Level of anxiety
Level of anxiety was reported among degrees.
4% of medicine and dentistry students reported being completely anxious the day prior (10/10), while 2% of biological and sports science students reported the same score.
The most placed answer for biological and sports science students for the level of anxiety was 7/10 (15%), and for medicine and dentistry students, 2/10 (14%).
This indicated that while extreme anxiety may be more prevalent in medical students, biological and sports science students potentially feel more anxious day-to-day.
On the whole, students studying medicine seem to report higher satisfaction levels than those studying biomedical science, however, they may also be more prone to suffering workload stresses and high levels of anxiety.
it is unclear if the differences observed are statistically significant.
Lifetime earning for biomedical science vs medicine
The average salary of a biomedical scientist in the UK is £51,993, which means assuming a 30-year average duration of working life, biomedical scientists can expect to make £1,555,790 over the course of their employment.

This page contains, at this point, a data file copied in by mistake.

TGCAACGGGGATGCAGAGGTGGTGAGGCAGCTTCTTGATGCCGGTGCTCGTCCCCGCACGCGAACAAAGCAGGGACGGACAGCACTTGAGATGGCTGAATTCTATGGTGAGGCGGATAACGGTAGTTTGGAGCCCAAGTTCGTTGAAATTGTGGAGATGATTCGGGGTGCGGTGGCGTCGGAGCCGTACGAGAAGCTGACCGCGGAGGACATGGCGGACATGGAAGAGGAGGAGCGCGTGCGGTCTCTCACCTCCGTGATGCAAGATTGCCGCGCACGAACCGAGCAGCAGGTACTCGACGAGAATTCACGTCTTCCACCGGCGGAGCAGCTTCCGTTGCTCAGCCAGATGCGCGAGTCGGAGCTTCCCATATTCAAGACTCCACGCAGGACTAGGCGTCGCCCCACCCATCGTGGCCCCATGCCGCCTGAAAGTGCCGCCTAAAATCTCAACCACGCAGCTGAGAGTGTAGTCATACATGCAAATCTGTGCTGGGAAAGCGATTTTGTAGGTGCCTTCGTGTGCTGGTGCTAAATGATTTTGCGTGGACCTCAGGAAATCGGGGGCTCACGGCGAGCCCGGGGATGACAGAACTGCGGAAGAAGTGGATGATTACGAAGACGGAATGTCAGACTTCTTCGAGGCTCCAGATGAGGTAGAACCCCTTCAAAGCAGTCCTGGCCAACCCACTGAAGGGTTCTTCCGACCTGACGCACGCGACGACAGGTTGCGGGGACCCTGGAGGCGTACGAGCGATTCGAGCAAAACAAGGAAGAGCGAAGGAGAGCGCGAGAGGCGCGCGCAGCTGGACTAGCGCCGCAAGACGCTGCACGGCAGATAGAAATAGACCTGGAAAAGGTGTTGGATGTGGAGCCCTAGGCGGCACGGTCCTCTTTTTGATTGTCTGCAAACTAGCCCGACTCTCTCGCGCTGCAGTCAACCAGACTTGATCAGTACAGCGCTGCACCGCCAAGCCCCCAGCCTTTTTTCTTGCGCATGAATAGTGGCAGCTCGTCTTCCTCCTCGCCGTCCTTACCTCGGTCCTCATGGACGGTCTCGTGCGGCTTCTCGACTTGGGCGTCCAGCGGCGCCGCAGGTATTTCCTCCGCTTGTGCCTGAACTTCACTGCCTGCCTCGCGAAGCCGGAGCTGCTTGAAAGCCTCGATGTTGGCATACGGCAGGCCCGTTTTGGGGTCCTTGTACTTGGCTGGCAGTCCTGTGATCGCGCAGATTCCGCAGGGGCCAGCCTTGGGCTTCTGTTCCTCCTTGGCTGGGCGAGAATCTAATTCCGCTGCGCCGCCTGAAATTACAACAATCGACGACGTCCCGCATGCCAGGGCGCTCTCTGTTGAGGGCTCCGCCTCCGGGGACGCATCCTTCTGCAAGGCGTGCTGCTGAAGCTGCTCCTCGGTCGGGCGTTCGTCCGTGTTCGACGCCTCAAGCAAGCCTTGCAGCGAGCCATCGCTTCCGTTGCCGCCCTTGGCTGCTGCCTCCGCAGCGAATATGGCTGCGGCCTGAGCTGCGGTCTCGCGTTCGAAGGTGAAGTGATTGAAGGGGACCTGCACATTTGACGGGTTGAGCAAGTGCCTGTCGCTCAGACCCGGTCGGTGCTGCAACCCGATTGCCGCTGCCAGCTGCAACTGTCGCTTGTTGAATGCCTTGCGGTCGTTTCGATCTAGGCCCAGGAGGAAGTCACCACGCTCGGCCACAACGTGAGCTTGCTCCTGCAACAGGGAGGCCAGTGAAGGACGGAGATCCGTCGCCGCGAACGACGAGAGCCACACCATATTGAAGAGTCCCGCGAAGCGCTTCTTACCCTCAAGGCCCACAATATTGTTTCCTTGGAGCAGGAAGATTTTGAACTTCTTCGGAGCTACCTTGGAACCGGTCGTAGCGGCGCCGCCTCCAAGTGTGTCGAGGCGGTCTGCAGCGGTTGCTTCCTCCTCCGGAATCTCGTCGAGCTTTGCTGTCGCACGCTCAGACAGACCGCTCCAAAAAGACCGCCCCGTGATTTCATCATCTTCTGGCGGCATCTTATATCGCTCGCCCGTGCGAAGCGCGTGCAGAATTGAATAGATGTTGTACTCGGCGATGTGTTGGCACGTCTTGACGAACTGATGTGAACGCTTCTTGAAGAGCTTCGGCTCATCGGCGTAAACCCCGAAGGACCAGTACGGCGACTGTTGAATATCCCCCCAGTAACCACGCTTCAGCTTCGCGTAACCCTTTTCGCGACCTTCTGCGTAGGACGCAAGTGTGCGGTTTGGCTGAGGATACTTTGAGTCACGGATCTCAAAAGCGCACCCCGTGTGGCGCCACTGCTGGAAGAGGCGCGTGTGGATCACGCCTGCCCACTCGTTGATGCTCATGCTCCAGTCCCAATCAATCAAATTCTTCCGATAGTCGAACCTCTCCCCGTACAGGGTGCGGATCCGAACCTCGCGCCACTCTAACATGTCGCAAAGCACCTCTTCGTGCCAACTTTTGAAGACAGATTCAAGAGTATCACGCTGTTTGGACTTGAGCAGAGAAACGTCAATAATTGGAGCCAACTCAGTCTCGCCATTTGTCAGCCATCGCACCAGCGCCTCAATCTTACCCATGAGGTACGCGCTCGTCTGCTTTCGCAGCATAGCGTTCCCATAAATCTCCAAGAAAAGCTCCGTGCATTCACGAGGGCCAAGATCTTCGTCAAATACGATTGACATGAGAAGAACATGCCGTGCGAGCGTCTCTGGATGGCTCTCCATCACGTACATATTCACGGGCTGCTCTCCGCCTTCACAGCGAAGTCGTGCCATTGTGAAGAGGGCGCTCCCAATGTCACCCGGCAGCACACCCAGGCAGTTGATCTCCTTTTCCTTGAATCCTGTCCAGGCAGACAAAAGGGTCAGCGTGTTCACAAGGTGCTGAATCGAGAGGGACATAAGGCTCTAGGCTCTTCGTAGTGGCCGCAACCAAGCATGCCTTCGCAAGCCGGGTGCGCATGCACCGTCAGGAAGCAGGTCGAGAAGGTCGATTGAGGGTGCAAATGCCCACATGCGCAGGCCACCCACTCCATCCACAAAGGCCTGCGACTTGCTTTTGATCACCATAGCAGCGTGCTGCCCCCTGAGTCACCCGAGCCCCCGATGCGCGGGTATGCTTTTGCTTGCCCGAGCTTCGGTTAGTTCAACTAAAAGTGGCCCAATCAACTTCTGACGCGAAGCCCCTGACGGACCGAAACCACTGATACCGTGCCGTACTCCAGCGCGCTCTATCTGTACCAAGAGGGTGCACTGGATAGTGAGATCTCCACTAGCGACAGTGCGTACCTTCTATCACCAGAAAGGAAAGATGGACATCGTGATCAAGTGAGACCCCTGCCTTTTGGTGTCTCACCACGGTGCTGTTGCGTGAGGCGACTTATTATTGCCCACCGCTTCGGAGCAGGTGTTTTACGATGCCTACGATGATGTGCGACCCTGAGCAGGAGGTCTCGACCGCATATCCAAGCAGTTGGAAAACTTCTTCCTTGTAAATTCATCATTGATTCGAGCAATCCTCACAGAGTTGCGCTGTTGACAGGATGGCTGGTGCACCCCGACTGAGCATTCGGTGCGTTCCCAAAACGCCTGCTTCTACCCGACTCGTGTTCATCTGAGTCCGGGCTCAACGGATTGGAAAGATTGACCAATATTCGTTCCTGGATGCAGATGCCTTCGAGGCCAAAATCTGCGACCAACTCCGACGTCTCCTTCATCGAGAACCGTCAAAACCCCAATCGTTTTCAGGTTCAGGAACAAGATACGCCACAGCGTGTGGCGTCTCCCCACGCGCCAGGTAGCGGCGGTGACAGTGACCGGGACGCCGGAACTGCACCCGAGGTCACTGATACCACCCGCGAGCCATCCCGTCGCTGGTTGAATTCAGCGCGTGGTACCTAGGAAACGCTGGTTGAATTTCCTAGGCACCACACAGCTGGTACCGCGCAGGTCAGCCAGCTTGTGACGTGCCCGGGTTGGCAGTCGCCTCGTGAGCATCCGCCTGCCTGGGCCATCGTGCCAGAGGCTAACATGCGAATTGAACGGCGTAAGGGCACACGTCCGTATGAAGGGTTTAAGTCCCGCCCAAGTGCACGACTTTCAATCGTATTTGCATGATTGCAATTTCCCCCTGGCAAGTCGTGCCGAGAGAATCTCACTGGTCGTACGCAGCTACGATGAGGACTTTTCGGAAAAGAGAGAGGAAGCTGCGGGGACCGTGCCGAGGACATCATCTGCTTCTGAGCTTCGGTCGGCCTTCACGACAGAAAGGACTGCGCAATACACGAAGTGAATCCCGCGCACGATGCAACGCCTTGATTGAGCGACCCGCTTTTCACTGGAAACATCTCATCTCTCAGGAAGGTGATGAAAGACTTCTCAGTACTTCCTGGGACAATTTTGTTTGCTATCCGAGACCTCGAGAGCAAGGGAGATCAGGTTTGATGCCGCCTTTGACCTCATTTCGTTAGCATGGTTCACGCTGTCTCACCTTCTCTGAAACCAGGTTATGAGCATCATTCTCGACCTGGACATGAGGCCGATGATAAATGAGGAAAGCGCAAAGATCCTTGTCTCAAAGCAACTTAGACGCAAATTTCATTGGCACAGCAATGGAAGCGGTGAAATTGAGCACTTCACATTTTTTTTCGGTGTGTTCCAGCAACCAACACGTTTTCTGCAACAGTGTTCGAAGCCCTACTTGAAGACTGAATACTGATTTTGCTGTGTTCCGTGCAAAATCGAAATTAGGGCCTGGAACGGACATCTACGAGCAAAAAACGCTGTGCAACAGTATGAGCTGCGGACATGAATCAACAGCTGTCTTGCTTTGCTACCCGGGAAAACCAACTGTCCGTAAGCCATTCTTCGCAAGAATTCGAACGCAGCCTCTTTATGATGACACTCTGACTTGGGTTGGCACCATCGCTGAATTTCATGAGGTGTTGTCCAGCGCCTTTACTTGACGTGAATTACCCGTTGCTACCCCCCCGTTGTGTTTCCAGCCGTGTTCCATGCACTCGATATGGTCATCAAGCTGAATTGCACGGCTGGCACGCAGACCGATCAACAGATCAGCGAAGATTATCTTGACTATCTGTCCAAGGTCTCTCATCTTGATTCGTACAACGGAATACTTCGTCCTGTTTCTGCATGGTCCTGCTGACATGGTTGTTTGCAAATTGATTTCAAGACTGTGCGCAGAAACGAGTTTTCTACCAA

On the other hand, the average salary of doctors in the UK is £74,949, which means assuming the same 30-year average duration of working life, doctors can expect to make £2,248,470 over the course of their employment.
This is over £690,000 difference in lifetime earnings of a doctors salary vs a biomedical scientist’s salary.
This doesn’t take into account investments, inflation, changes in employment or taxes changes.
In reality, this difference would be much bigger due to investments and inflation.
It is also important to note that mean salaries, while accurate for providing an average measure of earning, are highly susceptible to skew.
meaning if a select few doctors are disproportionately earning much higher, the mean would be higher, and therefore not representative of the vast majority of doctors.
As a result, most average measures including the ones stated above are likely to be much higher than what a new doctor or biomedical scientist should expect to earn.
Those earnings are more indicative of individuals working in their respective fields for 5 to 10+ years.
In conclusion, both biomedical science and medicine degrees offer students the opportunity to learn about the medical sciences and the human body.
However, in order to become a doctor, you would need to pursue an additional degree after completing a biomedical science degree.
Whereas a doctor is able to utilise their medical degree to go into pathology, laboratory research, and pharmaceuticals.
Ultimately, the choice between these two degrees comes down to what you hope to achieve with your education.
If you are interested in becoming a doctor, then medical school is the right choice for you.
If you are not sure yet, would like to keep your options open, and wouldn’t mind attending medical school at a later date and as a second degree, then biomedical science is a good choice.
There are many industries you can work in with a biomedical science degree, so long as you are able to market yourself appropriately.